An object is called -finitely generated if there is an epimorphism , for some positive integer . We denote by the subcategory of all -finitely generated objects. denotes the class of all summands of finite direct sums of copies of . We will denote by the full subcategory of all projective objects in .

From now on we suppose that has enough projectives that is, for every object there is a projective object and an epimorphism . It is clear that we can construct a projective resolution for any object . Suppose we have a projective resolution of This gives rise to the sequence and the cochain complex , which we can compute its cohomology at the th spot (the kernel of the map from modulo the image of the map to ) and denote it by . We define as the th right derived functor of . For the functor we define for every .

Let be an exact sequence in . Applying the functor we get the exact sequence where . Let be the canonical decomposition of , where is the inclusion map. Applying the functor to the sequence (2.7), we have the following exact sequence Now if we put , then So we have the following commutative diagram (2.10)

#### 3. r-Costar Pair of Contravariant Functors

We will fix all the notations and terminologies used in previous section.

Proposition 3.1. *Let be a pair of left exact contravariant functors which are adjoint on the right. Assume that and . Then is an r-costar.*

*Proof. *Let
be an exact sequence with . Assume that we have the exact sequence
after applying the functor . Applying the functor to the last sequence, we get an exact sequence
since . Hence we have the following commutative diagram:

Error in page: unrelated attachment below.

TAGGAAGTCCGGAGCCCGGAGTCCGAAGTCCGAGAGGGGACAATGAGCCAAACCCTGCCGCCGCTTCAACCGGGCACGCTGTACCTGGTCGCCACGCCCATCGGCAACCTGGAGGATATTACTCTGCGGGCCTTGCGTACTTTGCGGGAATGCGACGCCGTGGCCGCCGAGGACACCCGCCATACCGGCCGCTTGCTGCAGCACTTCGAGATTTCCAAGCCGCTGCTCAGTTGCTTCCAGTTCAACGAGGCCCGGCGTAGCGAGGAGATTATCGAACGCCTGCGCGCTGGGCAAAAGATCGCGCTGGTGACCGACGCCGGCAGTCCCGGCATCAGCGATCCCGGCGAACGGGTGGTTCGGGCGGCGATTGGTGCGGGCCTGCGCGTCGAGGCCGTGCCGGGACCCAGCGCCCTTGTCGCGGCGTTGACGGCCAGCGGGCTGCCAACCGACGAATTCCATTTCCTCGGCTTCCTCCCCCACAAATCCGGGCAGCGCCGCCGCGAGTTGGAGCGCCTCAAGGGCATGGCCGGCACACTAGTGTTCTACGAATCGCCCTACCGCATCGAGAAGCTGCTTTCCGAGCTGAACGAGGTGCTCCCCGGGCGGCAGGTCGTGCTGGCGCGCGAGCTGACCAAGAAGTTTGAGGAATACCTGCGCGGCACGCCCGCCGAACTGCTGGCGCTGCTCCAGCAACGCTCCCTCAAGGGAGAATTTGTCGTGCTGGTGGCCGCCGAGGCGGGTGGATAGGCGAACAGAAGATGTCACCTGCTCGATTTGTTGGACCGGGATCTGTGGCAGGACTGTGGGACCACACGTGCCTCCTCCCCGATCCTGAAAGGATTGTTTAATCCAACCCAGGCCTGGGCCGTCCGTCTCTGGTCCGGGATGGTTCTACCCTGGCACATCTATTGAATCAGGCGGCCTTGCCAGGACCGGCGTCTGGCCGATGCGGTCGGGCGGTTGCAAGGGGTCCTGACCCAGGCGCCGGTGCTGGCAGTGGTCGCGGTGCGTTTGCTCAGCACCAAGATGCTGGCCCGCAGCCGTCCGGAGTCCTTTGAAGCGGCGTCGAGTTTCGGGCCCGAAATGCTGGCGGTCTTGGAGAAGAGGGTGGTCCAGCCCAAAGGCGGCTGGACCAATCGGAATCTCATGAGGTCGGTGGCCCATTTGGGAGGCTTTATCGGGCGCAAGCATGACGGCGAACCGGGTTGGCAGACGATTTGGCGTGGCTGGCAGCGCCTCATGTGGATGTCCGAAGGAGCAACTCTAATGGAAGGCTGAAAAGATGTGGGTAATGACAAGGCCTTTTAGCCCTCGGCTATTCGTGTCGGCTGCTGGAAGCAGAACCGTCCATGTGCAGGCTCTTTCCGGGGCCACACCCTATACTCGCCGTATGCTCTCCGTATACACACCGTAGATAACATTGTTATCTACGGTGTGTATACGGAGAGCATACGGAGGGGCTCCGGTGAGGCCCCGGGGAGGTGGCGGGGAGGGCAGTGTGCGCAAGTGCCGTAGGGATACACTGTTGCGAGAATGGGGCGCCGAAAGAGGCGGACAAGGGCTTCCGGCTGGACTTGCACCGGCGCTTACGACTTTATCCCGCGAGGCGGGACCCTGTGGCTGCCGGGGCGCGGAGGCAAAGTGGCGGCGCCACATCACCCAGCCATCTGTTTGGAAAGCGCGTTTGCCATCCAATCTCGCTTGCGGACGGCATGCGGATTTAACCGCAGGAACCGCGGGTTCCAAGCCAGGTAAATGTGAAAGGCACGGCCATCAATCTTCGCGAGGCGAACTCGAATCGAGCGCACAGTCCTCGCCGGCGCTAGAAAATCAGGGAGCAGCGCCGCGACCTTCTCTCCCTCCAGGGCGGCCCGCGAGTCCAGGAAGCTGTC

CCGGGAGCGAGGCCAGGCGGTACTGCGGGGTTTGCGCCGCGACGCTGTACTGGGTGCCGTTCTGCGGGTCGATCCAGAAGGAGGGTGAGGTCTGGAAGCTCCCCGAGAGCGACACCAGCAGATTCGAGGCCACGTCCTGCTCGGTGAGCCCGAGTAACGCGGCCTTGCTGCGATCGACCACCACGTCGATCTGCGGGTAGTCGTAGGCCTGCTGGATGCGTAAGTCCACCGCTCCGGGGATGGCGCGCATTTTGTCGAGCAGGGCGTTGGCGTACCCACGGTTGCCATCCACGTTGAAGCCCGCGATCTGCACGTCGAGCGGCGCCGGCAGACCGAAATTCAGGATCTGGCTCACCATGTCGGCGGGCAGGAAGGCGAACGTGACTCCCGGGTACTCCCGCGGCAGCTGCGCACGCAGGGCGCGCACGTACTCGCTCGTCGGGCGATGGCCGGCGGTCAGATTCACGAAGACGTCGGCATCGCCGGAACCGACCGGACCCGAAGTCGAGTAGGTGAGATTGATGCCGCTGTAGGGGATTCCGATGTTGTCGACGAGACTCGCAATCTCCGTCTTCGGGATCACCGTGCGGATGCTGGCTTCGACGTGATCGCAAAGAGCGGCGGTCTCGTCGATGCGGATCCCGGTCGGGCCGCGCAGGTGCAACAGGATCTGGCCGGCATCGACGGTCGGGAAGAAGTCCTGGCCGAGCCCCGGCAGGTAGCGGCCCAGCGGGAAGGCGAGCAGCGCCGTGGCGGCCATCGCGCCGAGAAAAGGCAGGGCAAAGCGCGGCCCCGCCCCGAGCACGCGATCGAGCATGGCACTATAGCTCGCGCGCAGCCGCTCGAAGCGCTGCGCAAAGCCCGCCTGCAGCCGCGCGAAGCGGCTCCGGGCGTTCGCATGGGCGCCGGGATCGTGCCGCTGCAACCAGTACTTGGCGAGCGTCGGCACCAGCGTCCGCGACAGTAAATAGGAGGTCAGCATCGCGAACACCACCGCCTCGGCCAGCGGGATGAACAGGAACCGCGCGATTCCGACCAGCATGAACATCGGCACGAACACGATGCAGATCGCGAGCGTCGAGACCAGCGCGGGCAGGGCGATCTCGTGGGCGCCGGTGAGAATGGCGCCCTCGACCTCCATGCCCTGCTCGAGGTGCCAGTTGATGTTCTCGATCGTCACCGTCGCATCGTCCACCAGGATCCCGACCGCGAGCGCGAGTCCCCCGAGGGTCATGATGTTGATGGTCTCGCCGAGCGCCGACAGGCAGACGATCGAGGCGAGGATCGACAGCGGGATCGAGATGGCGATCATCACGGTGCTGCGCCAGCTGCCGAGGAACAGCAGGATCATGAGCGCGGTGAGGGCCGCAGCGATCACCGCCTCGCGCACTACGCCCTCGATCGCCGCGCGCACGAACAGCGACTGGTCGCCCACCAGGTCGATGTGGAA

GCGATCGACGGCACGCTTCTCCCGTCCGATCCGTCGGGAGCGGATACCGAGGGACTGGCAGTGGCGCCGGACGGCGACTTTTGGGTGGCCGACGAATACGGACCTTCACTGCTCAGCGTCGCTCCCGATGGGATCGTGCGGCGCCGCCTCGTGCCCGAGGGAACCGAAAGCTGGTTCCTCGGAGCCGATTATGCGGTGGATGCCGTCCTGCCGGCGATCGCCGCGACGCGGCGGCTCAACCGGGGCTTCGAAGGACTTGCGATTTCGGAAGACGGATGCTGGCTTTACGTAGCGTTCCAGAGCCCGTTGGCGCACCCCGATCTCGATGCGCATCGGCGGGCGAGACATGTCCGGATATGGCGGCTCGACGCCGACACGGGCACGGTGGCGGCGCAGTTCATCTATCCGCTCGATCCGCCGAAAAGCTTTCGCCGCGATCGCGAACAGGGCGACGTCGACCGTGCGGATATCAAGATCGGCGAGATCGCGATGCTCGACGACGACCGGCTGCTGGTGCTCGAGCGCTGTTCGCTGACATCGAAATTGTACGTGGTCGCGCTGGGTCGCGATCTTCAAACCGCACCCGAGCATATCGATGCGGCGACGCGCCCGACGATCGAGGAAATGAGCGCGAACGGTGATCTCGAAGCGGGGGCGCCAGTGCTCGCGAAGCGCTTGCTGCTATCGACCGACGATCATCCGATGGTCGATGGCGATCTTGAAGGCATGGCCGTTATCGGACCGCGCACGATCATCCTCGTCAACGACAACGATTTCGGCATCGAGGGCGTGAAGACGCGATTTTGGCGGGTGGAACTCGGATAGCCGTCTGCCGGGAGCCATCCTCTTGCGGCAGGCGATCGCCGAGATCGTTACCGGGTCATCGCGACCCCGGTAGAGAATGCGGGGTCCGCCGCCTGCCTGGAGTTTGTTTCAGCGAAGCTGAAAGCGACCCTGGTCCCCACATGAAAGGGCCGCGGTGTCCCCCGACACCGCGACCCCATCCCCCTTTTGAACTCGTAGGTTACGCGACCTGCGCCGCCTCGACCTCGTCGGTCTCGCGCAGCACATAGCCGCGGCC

(3.4)
Since , and are isomorphisms. Now it is clear that is an isomorphism which means that .

Conversely, suppose that . Applying the functor to the sequence (3.1), we get an exact sequence
where . Hence we can get the exact sequence
for some , and is the inclusion map. Applying the functor to the sequence (3.5), we have the following exact commutative diagram (see diagram (2.10))
(3.7)
where . Note that and are isomorphisms, since . lt is clear from the diagram that . Now for all , by dimension shifting, since . Hence . Now applying the functor to sequence (3.6), we get the long exact sequence
Above we conclude that and by assumptions , thus and . Hence by dimension shifting . Now consider the following part from sequence (3.8)
Note that in diagram (3.7) is an isomorphism, since and are isomorphisms. Hence is an isomorphism, since is an isomorphism, so from sequence (3.9), We conclude that . Since by assumptions, and hence from sequence (3.6) canonically. Therefore the functor preserves the exactness of the exact sequence
in . We conclude that the pair is an r-costar.